Improving Mutual Understanding Between Business Schools and Business
post # 195 — September 20, 2006 — a Careers post
On Friday, the 29th of September, (8 or 9 days from now) I will be giving a speech to 150 faculty members from European business schools on the topic given above.
It just occurred to me that if I blogged about it here, some of you may have some ideas and messages you want me to pass along.
Traditionally, there have been four ways business schools (and other professional schools) interact with business:
- Conducting research which helps us understand business better (i.e. an academic, intellectual purpose of contributing to knowledge.)
- Producing prepared students, ready for productive work lives
- Conducting research that is helpful to practicing business people
- Conducting executive education programs for mid-career and senior people
Iâ€™m not sure what absolute â€œgradeâ€ I would give to business schools around the world on each of these things, but I donâ€™t think itâ€™s high on any of them.
Iâ€™m least equipped to evaluate the academic scholarly contributions of business school faculty — I was never a good academic even when I was a business school professor. And anyway, that first purpose is not what Iâ€™ve been asked to talk about (even though many professors would consider it their primary purpose and obligation.)
What about producing prepared students ready for business or professional life? As we have discussed here, I donâ€™t think many schools do a wonderful job with helping students develop the social, psychological, interpersonal, political and emotional skills to succeed in life. Business schools donâ€™t; law schools donâ€™t; PR degree-programs donâ€™t; education in general doesnâ€™t.
I did note in the Wall Street Journal special Report today (Wednesday September 20) that some business schools like Michigan and Dartmouth Iin the US) and ESADE (in Europe) are rated very highly in developing (or screening for) students who are willing team players without the pomposity that graduates of some other schools have. Anyone want to comment on what those schools are doing well?
I would not give business school faculty at large a particularly high score on producing useful business research. First, it should be noted that few of the key managerial ideas of past decades (TQM, Six-sigma, business process reengineering, etc) actually originated with faculty research. Get the impression that most â€œBIGâ€ ideas and big thinking come from consultants and business itself. Or am I being unfair?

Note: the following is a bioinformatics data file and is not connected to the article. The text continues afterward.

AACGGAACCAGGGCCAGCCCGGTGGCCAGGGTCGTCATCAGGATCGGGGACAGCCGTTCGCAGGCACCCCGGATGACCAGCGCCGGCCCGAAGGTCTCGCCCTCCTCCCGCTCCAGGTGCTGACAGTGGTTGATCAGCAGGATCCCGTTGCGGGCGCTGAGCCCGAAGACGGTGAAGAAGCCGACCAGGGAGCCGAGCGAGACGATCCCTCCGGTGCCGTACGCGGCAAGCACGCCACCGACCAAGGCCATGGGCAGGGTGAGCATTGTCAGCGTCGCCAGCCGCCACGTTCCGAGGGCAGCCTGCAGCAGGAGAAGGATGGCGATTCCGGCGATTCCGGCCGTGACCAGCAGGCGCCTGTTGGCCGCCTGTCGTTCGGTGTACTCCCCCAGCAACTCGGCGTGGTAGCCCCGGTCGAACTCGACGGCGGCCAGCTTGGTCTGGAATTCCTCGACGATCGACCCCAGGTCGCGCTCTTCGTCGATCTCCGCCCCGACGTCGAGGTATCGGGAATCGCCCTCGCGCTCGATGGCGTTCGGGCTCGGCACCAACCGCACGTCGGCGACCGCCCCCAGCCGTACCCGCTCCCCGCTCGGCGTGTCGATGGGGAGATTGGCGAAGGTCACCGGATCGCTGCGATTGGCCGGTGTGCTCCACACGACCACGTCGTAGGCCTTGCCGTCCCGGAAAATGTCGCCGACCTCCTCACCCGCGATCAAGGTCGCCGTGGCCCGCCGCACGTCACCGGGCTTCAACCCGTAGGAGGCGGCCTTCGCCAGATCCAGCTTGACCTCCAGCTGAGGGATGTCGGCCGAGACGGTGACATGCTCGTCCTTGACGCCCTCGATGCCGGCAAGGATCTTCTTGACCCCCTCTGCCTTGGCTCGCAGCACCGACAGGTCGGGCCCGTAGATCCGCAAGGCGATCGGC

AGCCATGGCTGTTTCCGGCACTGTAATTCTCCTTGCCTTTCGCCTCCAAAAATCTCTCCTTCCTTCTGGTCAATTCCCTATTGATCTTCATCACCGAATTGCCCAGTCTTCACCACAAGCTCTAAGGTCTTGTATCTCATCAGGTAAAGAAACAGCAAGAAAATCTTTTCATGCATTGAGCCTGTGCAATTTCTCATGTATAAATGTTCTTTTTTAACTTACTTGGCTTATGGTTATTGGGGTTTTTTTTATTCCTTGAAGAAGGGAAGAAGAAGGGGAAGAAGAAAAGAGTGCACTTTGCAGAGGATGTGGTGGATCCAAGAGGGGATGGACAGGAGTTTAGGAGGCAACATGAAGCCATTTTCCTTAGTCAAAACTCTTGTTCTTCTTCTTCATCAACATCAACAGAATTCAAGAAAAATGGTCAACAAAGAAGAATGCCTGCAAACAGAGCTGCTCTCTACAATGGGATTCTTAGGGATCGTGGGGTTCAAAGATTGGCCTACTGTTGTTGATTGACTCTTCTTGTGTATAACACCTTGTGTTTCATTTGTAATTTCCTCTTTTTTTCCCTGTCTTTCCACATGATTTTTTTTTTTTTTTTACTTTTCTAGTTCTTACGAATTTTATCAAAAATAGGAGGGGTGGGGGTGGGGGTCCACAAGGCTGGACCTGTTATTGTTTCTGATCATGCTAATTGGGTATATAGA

I have written before that I am nervous about businesses using business schools for executive education. I think business schools can do a wonderful job at teaching analytics and things of the mind, but are less well equipped to teach managing (ie dealing with real live human beings.)
So what would I do to improve all this, even a little?
Here are a few initial opinions:
- Build on strengths not weaknesses — most graduates of business schools (at least in the US and UK) go into consulting, investment banking and other advisory businesses (PR, accounting, etc.) Very few graduates really go to work for ‘regular’ companies. Maybe business schools should admit to themselves that they are training consultants, not managers.
- Business schools like everyone else should spend more time listening to their custromers — if they can ever figure out who the faculty really want to serve. Other academics? Recruiters? Students Its very unclear.
- Invite business people in to give lectures and seminars not to the students but to the faculty
- Require that all faculty do a consulting job for a local business (NOT executive education) and have the client come back and report to all the students and the rest of the faculty how helpful the professor was
- Make all business school academics run their own business, and report annually to the rest of the faculty how well it is going
- Find ways to screen students (and faculty?) for character, not intelligence
- Focus more on designing educational experiences (not content) that help students develop skills through guided practice (how to function in teams, etc.)
- Stop trying to do a little bit of everything: require that each business school have a strategy, a target niche and a differentiation. Working to build this in competition with other schools will help faculty understand organizations much better.
- Set publicly announced targets for the school’s startegyand appoint an external monitoring board (with high visibility and embarrassment.) Introduce accountability into faculty memebers’ lives.
So, those are some of the ideas I plan to throw out.
What would be some of your ideas of things business schools could do to improve their mutual understanding with business?